Monday, June 28, 2010
Ilegal Mezcal recently became available in California and to celebrate and spread the word, the brand which launched in 2007 sent Stephen Myers, their Global Brand Ambassador, on tour to talk about mezcal and about the Ilegal brand in particular.
Last week a crowd of mezcal lovers filled Las Perlas, the mezcal focused bar on East 6th Street in downtown LA, to hear a presentation by Myers (pictured at left). The attendees included Bricia Lopez, the legendary mezcal enthusiast who has cocktails named after her at three different bars, as well as local bloggers such as ThirstyinLA, MicroLiquor, StreetGourmetLA, FoodGPS, and Glutster among others. Myers, a charming Australian bartender, gave a talk about how he and John Rexer founded Ilegal Mezcal when they were operating a bar in Guatemela and their customers were enthusiastic about the mezcal that they were smuggling across the border from Mexico. You may be wondering why an Aussie was lecturing a bunch of Americans about mezcal. Myers was traveling across Latin America and took a bartending job at Cafe No Se in Antigua, Guatamela working for Rexer, to make money. After several years in Guatemala serving a growing demand for mezcal among the international visitors to their bar, Myers and Rexer decided to create their own brand of mezcal.
Ilegal Mezcal is an artisinal mezcal, made in small quantities, in the village of Tlacolula, outside of Oaxaca. Myers said that almost all mezcals are single village and small production products, in contrast to the mass produced tequila which dominates the export market for agave liquor. Mezcal like tequila is made from the agave plant (although unlike tequila is not necessarily from the blue agave). The heart of the plant is baked in earthen pit ovens and then distilled and mezcals are 100% agave and fermented in oak vats. As a small batch product, there is significantly greater variation in the end product than in the more mass produced tequilas.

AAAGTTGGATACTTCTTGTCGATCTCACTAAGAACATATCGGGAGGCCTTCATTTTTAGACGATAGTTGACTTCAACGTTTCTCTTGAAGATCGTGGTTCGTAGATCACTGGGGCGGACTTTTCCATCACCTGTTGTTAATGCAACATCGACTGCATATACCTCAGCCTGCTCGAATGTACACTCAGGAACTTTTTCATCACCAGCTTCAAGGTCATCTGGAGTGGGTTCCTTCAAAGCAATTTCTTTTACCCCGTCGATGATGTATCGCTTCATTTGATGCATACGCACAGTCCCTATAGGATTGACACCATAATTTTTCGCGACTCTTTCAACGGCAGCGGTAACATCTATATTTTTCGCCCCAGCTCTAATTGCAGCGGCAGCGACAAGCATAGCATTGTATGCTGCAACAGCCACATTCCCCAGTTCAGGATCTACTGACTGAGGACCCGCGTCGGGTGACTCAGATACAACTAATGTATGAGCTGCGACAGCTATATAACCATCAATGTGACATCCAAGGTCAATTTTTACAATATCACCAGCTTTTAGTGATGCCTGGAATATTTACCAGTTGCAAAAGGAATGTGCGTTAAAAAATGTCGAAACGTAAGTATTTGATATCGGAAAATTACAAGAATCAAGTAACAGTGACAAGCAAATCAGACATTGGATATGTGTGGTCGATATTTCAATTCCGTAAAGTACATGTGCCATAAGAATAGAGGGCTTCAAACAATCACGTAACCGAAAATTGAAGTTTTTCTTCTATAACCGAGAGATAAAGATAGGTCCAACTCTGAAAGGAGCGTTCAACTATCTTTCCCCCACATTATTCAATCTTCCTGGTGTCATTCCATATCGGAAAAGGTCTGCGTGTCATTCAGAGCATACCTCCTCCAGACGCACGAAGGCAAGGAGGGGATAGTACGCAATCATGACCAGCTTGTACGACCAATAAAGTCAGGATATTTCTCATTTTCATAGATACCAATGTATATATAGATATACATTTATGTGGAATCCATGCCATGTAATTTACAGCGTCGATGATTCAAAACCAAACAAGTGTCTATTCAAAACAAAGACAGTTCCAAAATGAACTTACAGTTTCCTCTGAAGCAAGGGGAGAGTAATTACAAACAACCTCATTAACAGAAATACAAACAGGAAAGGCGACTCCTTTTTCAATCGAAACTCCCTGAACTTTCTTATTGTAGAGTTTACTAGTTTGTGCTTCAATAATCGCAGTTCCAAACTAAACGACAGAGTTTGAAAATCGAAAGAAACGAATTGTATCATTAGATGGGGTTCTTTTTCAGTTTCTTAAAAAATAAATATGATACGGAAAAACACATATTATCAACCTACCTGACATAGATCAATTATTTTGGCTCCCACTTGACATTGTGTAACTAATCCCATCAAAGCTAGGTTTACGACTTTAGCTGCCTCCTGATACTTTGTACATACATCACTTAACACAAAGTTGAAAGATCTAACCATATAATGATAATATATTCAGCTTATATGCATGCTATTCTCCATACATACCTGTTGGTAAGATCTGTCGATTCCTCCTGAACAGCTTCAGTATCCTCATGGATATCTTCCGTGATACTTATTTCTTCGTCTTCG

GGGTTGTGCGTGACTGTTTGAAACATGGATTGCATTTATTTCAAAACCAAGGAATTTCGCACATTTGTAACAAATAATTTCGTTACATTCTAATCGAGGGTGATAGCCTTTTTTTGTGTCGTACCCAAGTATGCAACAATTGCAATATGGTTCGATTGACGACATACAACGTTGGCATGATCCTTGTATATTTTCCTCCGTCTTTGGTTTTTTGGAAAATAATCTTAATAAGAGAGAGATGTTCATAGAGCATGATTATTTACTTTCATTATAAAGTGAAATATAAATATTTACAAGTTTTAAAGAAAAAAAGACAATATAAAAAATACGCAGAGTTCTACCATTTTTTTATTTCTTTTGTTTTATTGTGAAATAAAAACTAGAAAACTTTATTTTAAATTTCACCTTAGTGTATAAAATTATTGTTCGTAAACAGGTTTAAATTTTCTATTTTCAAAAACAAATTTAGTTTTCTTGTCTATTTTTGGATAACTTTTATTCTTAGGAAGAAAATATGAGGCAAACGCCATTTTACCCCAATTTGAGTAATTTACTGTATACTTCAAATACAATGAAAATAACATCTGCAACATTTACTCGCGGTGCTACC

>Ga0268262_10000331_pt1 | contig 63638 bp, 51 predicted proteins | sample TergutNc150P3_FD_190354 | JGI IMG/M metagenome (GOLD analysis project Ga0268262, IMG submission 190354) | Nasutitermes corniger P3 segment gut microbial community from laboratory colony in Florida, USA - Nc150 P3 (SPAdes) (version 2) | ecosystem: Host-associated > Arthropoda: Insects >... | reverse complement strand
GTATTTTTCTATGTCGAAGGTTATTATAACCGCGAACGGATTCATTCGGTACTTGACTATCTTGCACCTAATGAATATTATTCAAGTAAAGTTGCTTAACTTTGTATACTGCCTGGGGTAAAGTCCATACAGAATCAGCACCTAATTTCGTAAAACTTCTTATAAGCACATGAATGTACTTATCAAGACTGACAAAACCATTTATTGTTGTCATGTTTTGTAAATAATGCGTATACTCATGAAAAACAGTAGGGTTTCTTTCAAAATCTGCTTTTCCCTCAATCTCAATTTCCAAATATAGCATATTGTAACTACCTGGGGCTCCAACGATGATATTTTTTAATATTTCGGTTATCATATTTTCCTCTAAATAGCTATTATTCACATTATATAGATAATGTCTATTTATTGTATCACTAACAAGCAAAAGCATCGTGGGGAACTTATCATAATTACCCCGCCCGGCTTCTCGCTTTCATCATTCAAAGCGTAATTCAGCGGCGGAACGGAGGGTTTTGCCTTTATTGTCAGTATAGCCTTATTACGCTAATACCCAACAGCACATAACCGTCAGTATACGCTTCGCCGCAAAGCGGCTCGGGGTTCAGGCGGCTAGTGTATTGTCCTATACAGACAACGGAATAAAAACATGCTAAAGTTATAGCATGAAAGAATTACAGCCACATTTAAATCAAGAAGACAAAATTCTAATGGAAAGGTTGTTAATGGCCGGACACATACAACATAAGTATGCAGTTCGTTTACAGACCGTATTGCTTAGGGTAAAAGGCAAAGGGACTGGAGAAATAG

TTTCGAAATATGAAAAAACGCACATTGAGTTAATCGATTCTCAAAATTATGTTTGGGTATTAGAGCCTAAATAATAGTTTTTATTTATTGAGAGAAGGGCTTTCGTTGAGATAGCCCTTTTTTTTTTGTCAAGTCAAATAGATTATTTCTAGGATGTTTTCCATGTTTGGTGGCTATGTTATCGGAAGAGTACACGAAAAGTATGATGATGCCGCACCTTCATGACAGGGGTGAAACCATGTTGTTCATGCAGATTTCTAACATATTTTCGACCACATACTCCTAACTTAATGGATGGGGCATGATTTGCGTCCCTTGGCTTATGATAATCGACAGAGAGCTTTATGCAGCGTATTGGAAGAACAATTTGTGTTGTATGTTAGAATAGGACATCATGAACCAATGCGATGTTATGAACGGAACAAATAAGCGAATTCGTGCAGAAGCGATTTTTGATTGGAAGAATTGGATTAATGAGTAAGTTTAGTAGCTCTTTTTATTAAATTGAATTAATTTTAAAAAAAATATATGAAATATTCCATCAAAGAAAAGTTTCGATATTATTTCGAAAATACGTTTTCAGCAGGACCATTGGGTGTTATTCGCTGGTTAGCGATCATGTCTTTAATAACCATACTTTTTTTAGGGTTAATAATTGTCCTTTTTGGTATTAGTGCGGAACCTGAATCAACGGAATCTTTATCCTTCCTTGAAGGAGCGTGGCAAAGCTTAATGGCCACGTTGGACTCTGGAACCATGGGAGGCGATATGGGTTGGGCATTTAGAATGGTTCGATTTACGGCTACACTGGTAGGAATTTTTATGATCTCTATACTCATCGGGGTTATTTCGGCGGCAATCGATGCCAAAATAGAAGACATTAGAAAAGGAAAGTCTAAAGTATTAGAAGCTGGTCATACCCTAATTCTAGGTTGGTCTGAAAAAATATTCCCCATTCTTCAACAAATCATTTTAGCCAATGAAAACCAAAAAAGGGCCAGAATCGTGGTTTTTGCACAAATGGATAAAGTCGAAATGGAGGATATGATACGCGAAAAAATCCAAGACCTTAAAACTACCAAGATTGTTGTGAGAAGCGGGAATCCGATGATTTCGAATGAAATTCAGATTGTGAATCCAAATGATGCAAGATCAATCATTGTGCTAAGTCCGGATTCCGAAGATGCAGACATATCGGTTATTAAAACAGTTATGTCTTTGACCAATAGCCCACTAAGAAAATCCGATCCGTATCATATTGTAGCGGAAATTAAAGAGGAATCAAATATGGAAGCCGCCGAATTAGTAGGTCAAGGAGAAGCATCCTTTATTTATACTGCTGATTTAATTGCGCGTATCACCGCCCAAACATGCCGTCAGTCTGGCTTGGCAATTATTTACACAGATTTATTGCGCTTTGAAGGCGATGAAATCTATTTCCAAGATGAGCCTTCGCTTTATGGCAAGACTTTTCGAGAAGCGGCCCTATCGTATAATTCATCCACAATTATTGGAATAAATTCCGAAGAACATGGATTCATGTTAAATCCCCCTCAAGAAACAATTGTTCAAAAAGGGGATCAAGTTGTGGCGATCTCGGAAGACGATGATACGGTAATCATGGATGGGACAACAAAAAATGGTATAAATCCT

Ilegal Mezcal is distilled twice and filtered once. The line includes 3 variations that I got to sample: Joven (unaged), Reposado (aged five months), and Anejo (aged for three years). The Joven has chocolate and grapefruit notes in the flavor. The Reposado was smokier and had more heft than the Joven with a medium smoke and pear flavor. The Anejo is aged three years in American and French oak. It is smooth but smoky with some caramel. My preference, and that of several other attendees was for the Reposado, which had a great balance without being overwhelmed by smokiness.
Due to its name, Ilegal Mezcal went through a struggle with the US government in order to use the Ilegal brand name and its preferred packaging. Despite the fact that the government of Mexico had already approved it for export, the TTB, the US government agency which must approve liquor labels in the US refused to allow them to use their name because it might confuse consumers who would think the product was illegal. After much research the partners were able to show that other brands with similar names were permitted and the agency relented. Fortunately for US mezcal aficionados, Ilegal Mezcal is now legal and available on the West Coast as well as its initial launch market of New York.
Here in Los Angeles, Las Perlas and the Tar Pit Bar both carry the range of Ilegal products. Although Las Perlas has a variety of mezcal cocktails, I recommend drinking the Ilegal Mezcal neat, particularly the Reposado. The only thing criminal about this product is that we had to wait so long to get it.